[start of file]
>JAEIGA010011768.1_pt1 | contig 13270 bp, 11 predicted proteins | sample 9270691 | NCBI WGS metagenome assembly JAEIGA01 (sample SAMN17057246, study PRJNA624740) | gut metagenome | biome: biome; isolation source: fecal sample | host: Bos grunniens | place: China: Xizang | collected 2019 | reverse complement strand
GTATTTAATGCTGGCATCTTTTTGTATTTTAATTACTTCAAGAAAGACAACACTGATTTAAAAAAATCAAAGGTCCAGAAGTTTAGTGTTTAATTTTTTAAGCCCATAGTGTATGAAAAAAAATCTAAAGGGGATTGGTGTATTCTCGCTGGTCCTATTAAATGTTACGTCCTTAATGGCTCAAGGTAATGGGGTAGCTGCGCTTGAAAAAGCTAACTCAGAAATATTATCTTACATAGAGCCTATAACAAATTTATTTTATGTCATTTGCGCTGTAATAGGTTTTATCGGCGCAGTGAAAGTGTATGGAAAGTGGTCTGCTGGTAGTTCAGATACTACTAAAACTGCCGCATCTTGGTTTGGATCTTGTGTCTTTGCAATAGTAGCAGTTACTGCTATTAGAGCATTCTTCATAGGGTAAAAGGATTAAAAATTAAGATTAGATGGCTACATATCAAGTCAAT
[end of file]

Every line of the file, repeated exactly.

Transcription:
>JAEIGA010011768.1_pt1 | contig 13270 bp, 11 predicted proteins | sample 9270691 | NCBI WGS metagenome assembly JAEIGA01 (sample SAMN17057246, study PRJNA624740) | gut metagenome | biome: biome; isolation source: fecal sample | host: Bos grunniens | place: China: Xizang | collected 2019 | reverse complement strand
GTATTTAATGCTGGCATCTTTTTGTATTTTAATTACTTCAAGAAAGACAACACTGATTTAAAAAAATCAAAGGTCCAGAAGTTTAGTGTTTAATTTTTTAAGCCCATAGTGTATGAAAAAAAATCTAAAGGGGATTGGTGTATTCTCGCTGGTCCTATTAAATGTTACGTCCTTAATGGCTCAAGGTAATGGGGTAGCTGCGCTTGAAAAAGCTAACTCAGAAATATTATCTTACATAGAGCCTATAACAAATTTATTTTATGTCATTTGCGCTGTAATAGGTTTTATCGGCGCAGTGAAAGTGTATGGAAAGTGGTCTGCTGGTAGTTCAGATACTACTAAAACTGCCGCATCTTGGTTTGGATCTTGTGTCTTTGCAATAGTAGCAGTTACTGCTATTAGAGCATTCTTCATAGGGTAAAAGGATTAAAAATTAAGATTAGATGGCTACATATCAAGTCAAT